Friday, January 1, 2016
Harley Quinn and Power Girl # 6 Review and *SPOILERS*
Written By: Justin Gray, Amanda Conner and Jimmy Palmiotti
Art By: Stephane Roux, Moritat, Elliot Fernandez, Flaviano, Paul Mounts
Letters By: Marilyn Patrizio
Cover Price: $3.99
Release Date: December 30, 2015
Looks Like You Got a Spot of Harley Quinn in Your Power Girl Comic Book
*Non-Spoilers and Score At The Bottom*
Finally we arrive at the answer of the unasked question: What happened to Harley Quinn and Power Girl when they were temporarily whisked away by Clock King’s portal staff in Harley Quinn #12? You remember that, don’t you? No? You don’t remember this little scene from a comic book that came out over a year ago? Well that’s a relief, because I didn’t even read it. I inherited this book from Jim and I’ve been reviewing it as a standalone story, because that’s what it is. A goof. A laugh. A poke in the ribs and a sly wink and a chortle. One that costs, all-told, twenty-four bucks. Has it all been worth that much? Read on to find out!
Last issue, we saw Harley destroy a giant robot head called the Harvester of Sorrows and bring peace to a portion of the galaxy under its, uh, metaphyisical thumb. Well, you can forget all that shit and practically everything that happened in this miniseries because now Power Girl has to reluctantly marry Vartox of Valeron in order to get his special decoder ring that will open a portal back to earth, for some reason. Everything is going along awkwardly, when Harley reminds the attendant giant blue Elvis impersonator, who I must assume has the proper credentials to apply nuptials, that he’s forgotten to ask any in attendance if they have any objections. This opens a portal that Power Girl, Harley Quinn, and Vartox fall into because of the Physical Law of Three’s Company Hijinks.
Through the portal is an idyllic, suburban, 1950s-style world where people smile at their neighbors and men dress in pressed slacks with a crease down the front of the legs. It basically looks like a less sexy Leave It to Beaver. Our hapless trio tumbles into this weird pocket dimension and a few dozen kids come streaming out of one ranch-style home for Vartox, all yelling “Daddy!” That’s when we see their mom, a cigarette-smoking, martini-drinking Power Girl lookalike that has a boob window in her housedress. P. Girl gets pissed at Vartox; says he’s created statues and androids of her in creepy adoration, and now he’s collecting different version of PeeGee from the multiverse?! Of course, Power Girl punches him down the block, which makes her homemaker doppelganger step up and start cleaning her clock.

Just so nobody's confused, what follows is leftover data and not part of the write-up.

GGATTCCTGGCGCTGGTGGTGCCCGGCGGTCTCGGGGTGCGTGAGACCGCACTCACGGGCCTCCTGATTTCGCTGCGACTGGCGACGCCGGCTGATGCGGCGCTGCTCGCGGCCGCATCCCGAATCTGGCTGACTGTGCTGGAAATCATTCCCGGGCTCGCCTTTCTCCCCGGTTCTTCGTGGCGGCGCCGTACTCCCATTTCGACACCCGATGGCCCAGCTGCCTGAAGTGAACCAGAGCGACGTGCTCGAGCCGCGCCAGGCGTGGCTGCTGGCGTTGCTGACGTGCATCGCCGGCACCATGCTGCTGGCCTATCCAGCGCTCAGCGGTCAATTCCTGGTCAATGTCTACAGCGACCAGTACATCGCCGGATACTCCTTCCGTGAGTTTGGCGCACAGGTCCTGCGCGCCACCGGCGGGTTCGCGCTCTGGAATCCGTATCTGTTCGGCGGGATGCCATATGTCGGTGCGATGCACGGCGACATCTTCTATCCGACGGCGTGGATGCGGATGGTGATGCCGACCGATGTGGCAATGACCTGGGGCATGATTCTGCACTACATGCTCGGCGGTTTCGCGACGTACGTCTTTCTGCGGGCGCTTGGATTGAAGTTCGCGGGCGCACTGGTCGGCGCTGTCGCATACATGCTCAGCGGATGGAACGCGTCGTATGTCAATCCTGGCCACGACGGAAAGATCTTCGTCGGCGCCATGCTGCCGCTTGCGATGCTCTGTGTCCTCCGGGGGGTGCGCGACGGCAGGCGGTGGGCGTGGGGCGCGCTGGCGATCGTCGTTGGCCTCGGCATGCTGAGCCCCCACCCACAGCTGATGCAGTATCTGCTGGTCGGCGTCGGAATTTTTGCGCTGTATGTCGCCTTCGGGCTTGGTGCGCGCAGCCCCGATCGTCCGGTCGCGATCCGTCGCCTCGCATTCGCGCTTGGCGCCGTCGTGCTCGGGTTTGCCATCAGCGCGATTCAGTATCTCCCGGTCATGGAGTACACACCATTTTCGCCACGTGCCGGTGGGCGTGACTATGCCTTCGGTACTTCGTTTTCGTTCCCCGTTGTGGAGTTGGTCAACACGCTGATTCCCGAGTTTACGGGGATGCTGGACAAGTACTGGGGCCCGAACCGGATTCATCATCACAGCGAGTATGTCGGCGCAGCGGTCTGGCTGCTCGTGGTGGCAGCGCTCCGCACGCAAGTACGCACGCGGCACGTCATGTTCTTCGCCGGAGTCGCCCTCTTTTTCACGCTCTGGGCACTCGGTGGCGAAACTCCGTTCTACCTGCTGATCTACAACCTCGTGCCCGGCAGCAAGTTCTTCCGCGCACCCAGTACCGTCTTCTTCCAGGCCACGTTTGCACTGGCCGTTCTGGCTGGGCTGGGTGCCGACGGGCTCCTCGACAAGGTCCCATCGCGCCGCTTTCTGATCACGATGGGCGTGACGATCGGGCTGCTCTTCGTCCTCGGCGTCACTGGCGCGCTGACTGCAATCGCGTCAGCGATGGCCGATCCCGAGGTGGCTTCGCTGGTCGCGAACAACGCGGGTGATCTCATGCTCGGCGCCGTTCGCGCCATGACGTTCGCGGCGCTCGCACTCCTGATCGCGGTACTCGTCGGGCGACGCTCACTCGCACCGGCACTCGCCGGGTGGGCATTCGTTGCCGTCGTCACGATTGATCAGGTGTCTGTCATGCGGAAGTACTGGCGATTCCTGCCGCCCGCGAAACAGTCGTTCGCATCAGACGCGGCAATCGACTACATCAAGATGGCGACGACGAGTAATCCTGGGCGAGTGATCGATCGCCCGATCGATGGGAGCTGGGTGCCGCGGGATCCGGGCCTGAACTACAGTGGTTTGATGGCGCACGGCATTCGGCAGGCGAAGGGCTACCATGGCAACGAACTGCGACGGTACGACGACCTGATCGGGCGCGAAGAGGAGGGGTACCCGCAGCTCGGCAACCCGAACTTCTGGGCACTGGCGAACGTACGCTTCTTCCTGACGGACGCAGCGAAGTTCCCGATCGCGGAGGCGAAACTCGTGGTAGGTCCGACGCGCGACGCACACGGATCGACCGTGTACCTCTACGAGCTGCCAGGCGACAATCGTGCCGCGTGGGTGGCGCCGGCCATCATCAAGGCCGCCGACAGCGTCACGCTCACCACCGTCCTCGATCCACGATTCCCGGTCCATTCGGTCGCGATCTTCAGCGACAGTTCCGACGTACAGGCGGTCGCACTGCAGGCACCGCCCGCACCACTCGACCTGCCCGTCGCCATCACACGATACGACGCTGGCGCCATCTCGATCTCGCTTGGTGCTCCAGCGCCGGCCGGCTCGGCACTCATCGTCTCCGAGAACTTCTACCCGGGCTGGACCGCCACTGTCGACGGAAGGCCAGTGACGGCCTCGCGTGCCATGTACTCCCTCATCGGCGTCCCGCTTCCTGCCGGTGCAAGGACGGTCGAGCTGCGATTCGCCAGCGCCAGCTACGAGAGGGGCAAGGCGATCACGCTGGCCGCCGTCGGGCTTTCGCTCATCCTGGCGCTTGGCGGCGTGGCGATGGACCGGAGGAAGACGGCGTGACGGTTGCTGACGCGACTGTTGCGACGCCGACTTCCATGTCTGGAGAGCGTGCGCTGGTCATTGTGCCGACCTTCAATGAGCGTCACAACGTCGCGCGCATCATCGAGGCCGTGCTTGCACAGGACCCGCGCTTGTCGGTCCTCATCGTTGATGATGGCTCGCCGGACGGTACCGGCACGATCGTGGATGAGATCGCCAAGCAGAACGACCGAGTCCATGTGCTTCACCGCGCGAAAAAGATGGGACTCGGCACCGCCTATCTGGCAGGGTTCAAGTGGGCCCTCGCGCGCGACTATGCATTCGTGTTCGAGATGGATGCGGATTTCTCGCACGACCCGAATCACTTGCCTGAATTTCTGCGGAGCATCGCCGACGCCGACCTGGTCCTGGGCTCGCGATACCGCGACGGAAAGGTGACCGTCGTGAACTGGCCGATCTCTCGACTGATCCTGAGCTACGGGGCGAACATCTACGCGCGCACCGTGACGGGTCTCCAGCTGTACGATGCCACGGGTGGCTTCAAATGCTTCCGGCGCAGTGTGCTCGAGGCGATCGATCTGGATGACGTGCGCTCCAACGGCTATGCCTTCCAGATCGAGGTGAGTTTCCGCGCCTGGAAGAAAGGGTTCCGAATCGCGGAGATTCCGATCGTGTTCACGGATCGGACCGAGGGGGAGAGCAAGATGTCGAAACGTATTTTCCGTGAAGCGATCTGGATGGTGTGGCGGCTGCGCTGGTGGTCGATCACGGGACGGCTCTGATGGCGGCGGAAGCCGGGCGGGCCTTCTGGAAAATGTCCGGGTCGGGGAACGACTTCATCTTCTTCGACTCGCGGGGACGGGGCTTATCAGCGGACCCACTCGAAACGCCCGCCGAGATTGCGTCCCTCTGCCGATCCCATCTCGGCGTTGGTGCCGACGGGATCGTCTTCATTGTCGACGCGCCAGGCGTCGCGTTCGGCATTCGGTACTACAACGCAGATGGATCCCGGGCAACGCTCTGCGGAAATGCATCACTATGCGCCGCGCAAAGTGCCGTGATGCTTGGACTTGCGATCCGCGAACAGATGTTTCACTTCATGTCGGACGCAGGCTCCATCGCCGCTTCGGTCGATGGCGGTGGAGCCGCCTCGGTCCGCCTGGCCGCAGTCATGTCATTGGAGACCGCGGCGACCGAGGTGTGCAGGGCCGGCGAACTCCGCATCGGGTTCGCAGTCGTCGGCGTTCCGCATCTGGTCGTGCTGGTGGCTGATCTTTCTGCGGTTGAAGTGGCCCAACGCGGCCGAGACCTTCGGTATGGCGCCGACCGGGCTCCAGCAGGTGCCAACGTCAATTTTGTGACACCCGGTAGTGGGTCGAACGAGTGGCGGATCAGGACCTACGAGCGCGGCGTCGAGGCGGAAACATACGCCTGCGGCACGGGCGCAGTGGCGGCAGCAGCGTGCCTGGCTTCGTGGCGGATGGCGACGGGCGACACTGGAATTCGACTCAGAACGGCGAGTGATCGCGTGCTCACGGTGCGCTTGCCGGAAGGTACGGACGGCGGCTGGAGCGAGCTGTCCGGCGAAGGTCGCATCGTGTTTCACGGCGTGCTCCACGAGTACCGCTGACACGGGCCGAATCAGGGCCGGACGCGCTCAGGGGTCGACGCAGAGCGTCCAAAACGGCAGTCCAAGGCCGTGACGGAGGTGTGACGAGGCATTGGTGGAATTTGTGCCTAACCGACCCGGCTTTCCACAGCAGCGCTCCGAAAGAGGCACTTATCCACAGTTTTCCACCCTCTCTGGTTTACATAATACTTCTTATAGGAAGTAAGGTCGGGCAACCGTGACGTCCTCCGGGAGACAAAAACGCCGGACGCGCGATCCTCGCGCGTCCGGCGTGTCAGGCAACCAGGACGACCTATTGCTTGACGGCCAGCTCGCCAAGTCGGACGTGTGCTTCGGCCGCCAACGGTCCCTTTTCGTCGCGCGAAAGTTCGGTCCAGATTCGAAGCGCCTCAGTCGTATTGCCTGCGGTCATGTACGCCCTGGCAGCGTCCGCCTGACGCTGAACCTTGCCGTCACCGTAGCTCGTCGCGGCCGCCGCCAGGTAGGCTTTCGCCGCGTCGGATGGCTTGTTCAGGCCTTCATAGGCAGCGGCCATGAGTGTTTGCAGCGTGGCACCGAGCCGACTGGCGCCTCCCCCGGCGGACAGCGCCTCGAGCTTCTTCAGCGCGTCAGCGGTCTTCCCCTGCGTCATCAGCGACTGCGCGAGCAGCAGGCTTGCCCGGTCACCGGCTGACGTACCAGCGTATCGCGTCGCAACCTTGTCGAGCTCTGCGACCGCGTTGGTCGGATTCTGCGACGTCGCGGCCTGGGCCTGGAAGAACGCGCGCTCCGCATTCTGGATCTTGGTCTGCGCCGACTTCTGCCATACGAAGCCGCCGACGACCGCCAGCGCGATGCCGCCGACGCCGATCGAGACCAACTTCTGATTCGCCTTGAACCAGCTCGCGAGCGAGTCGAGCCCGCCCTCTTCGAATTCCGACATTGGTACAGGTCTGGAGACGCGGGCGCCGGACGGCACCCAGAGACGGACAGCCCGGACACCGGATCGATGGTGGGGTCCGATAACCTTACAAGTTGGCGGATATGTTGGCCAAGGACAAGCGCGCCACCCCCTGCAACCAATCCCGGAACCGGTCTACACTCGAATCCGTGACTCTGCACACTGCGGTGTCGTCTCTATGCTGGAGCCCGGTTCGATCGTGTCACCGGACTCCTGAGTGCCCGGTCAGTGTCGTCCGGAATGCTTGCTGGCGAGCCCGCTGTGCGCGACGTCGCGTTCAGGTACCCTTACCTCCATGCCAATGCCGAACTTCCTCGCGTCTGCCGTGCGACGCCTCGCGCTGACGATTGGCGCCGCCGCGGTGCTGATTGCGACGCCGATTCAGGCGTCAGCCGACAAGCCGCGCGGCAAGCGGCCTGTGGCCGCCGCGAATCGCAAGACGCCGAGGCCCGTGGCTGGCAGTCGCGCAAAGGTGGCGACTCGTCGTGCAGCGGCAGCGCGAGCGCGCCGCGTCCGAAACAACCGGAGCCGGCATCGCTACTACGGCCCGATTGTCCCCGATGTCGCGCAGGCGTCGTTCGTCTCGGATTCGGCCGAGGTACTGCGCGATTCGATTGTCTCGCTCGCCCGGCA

And what’s Harley Quinn doing during all of this tumult? Eating fucking popcorn. No seriously, check it out:
That’s just rude. For one thing, this is supposed to be a team-up book spinning out of the Harley Quinn series. For another thing, you don’t just whip out a bag of popcorn without having enough to share with the reader. The June Cleaver Power Girl is threatening to kill Harley because she’s just turned into a super jealous bitch, so the normal Power Girl gives her the Super Flying Double-Fist Punch (also one of Eric’s signature sex moves) that knocks the fake Power Girl mom into a crater, which reveals she’s actually a robot! What the fuck is going on here?! Power Gal just complained about Vartox having gone beyond making mere robots by enslaving her multiversal twin, but now we find out she was a robot anyway? Was this comic book written during a bout of Scarlet Fever? PeeGee uses her x-ray vision to determine the whole place is just a bunch of robots. Vartox professes his love for Power Girl but ultimately uses his special ring to open a portal back to earth that returns the ladies to fight Clock King and Cluemaster, where we left them in issue #12.
And that’s it. In some ways, this one issue is a microcosm for the whole series: a bunch of plot points set up in the first part of the book that are wiped away by harried contrivances in the last third. Obviously, Vartox didn’t need the wedding in order to use the portal ring, he isn’t collecting Power Girls, and pretty much everything that happened was completely meaningless by the last three pages. Plus, Harley Quinn doesn’t do anything in this issue except sort of hang around. This entire series has had trouble juggling the two titular characters, each issue seemed to highlight one over the other, relegating one to saving the day while the other hangs in the background and eats popcorn. Despite having three pencilers, the art in this book is really good and fairly seamless. Indeed, the art in this whole miniseries was pretty top-notch. But the story was insipid and without consequence, and in the final analysis it was a waste of time and money. I don’t need a story to be tightly-woven into current continuity to enjoy it, but it has to have some purpose besides filling pages with blather and giving Palmiotti’s friends something to draw and write.
Bits and Pieces: